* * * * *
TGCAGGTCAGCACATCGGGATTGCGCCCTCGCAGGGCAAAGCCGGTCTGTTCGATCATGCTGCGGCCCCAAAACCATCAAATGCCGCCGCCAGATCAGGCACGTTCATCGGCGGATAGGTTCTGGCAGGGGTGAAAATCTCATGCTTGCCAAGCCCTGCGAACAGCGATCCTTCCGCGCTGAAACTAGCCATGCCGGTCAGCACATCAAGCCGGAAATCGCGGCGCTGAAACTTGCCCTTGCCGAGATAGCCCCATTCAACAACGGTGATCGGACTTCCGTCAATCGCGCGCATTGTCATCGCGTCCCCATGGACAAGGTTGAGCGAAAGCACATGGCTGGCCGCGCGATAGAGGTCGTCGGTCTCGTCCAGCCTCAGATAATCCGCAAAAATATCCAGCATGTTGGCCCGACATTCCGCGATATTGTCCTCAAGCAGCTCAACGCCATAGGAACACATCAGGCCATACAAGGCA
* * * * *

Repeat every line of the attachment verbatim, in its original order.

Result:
TGCAGGTCAGCACATCGGGATTGCGCCCTCGCAGGGCAAAGCCGGTCTGTTCGATCATGCTGCGGCCCCAAAACCATCAAATGCCGCCGCCAGATCAGGCACGTTCATCGGCGGATAGGTTCTGGCAGGGGTGAAAATCTCATGCTTGCCAAGCCCTGCGAACAGCGATCCTTCCGCGCTGAAACTAGCCATGCCGGTCAGCACATCAAGCCGGAAATCGCGGCGCTGAAACTTGCCCTTGCCGAGATAGCCCCATTCAACAACGGTGATCGGACTTCCGTCAATCGCGCGCATTGTCATCGCGTCCCCATGGACAAGGTTGAGCGAAAGCACATGGCTGGCCGCGCGATAGAGGTCGTCGGTCTCGTCCAGCCTCAGATAATCCGCAAAAATATCCAGCATGTTGGCCCGACATTCCGCGATATTGTCCTCAAGCAGCTCAACGCCATAGGAACACATCAGGCCATACAAGGCA